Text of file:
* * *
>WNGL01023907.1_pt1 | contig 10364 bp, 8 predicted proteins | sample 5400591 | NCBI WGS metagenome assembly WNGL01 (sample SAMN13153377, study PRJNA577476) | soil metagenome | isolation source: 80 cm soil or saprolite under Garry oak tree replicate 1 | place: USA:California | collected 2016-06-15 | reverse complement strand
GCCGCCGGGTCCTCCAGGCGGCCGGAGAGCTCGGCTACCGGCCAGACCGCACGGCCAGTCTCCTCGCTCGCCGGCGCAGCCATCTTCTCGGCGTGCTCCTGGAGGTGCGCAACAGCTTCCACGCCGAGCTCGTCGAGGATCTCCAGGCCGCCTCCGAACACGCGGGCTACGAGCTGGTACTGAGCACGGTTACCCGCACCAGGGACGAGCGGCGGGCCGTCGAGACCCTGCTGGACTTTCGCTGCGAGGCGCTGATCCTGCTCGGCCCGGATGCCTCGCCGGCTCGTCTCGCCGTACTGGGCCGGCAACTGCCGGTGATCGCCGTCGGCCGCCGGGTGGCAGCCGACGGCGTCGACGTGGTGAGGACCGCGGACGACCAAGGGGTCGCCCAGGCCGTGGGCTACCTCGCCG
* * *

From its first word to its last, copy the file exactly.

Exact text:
>WNGL01023907.1_pt1 | contig 10364 bp, 8 predicted proteins | sample 5400591 | NCBI WGS metagenome assembly WNGL01 (sample SAMN13153377, study PRJNA577476) | soil metagenome | isolation source: 80 cm soil or saprolite under Garry oak tree replicate 1 | place: USA:California | collected 2016-06-15 | reverse complement strand
GCCGCCGGGTCCTCCAGGCGGCCGGAGAGCTCGGCTACCGGCCAGACCGCACGGCCAGTCTCCTCGCTCGCCGGCGCAGCCATCTTCTCGGCGTGCTCCTGGAGGTGCGCAACAGCTTCCACGCCGAGCTCGTCGAGGATCTCCAGGCCGCCTCCGAACACGCGGGCTACGAGCTGGTACTGAGCACGGTTACCCGCACCAGGGACGAGCGGCGGGCCGTCGAGACCCTGCTGGACTTTCGCTGCGAGGCGCTGATCCTGCTCGGCCCGGATGCCTCGCCGGCTCGTCTCGCCGTACTGGGCCGGCAACTGCCGGTGATCGCCGTCGGCCGCCGGGTGGCAGCCGACGGCGTCGACGTGGTGAGGACCGCGGACGACCAAGGGGTCGCCCAGGCCGTGGGCTACCTCGCCG